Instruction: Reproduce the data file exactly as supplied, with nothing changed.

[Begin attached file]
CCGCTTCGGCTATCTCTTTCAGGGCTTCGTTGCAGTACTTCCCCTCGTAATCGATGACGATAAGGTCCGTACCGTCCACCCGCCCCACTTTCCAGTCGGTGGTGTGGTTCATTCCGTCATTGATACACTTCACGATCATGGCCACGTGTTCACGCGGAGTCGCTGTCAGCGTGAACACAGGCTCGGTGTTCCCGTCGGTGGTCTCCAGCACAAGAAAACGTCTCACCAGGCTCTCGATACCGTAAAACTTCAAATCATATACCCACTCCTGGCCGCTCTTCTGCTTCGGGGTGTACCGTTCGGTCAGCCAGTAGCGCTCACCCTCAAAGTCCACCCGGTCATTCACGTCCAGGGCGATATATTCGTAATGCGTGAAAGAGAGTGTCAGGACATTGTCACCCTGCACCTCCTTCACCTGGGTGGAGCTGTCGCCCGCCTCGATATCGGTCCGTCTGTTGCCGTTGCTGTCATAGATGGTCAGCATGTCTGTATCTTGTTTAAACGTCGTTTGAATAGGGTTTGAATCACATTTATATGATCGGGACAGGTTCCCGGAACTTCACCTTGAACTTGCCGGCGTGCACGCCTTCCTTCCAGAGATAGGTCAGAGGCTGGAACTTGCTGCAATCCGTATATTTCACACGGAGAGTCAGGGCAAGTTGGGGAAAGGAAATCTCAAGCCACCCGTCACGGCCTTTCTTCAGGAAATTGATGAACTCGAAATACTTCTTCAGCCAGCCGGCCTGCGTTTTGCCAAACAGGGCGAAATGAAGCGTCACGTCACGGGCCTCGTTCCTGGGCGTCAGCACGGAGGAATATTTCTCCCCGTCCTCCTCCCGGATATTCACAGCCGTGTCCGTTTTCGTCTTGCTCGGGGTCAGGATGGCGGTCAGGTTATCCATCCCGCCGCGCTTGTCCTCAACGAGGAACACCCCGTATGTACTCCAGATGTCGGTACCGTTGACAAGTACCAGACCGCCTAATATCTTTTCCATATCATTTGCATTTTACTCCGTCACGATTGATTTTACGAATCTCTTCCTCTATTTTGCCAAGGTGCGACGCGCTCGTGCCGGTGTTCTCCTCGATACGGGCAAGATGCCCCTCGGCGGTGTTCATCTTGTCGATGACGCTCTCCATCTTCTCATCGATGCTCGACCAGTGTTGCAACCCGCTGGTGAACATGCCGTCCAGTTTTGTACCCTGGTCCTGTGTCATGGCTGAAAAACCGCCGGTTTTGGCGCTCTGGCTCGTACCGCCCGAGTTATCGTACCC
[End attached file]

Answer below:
CCGCTTCGGCTATCTCTTTCAGGGCTTCGTTGCAGTACTTCCCCTCGTAATCGATGACGATAAGGTCCGTACCGTCCACCCGCCCCACTTTCCAGTCGGTGGTGTGGTTCATTCCGTCATTGATACACTTCACGATCATGGCCACGTGTTCACGCGGAGTCGCTGTCAGCGTGAACACAGGCTCGGTGTTCCCGTCGGTGGTCTCCAGCACAAGAAAACGTCTCACCAGGCTCTCGATACCGTAAAACTTCAAATCATATACCCACTCCTGGCCGCTCTTCTGCTTCGGGGTGTACCGTTCGGTCAGCCAGTAGCGCTCACCCTCAAAGTCCACCCGGTCATTCACGTCCAGGGCGATATATTCGTAATGCGTGAAAGAGAGTGTCAGGACATTGTCACCCTGCACCTCCTTCACCTGGGTGGAGCTGTCGCCCGCCTCGATATCGGTCCGTCTGTTGCCGTTGCTGTCATAGATGGTCAGCATGTCTGTATCTTGTTTAAACGTCGTTTGAATAGGGTTTGAATCACATTTATATGATCGGGACAGGTTCCCGGAACTTCACCTTGAACTTGCCGGCGTGCACGCCTTCCTTCCAGAGATAGGTCAGAGGCTGGAACTTGCTGCAATCCGTATATTTCACACGGAGAGTCAGGGCAAGTTGGGGAAAGGAAATCTCAAGCCACCCGTCACGGCCTTTCTTCAGGAAATTGATGAACTCGAAATACTTCTTCAGCCAGCCGGCCTGCGTTTTGCCAAACAGGGCGAAATGAAGCGTCACGTCACGGGCCTCGTTCCTGGGCGTCAGCACGGAGGAATATTTCTCCCCGTCCTCCTCCCGGATATTCACAGCCGTGTCCGTTTTCGTCTTGCTCGGGGTCAGGATGGCGGTCAGGTTATCCATCCCGCCGCGCTTGTCCTCAACGAGGAACACCCCGTATGTACTCCAGATGTCGGTACCGTTGACAAGTACCAGACCGCCTAATATCTTTTCCATATCATTTGCATTTTACTCCGTCACGATTGATTTTACGAATCTCTTCCTCTATTTTGCCAAGGTGCGACGCGCTCGTGCCGGTGTTCTCCTCGATACGGGCAAGATGCCCCTCGGCGGTGTTCATCTTGTCGATGACGCTCTCCATCTTCTCATCGATGCTCGACCAGTGTTGCAACCCGCTGGTGAACATGCCGTCCAGTTTTGTACCCTGGTCCTGTGTCATGGCTGAAAAACCGCCGGTTTTGGCGCTCTGGCTCGTACCGCCCGAGTTATCGTACCC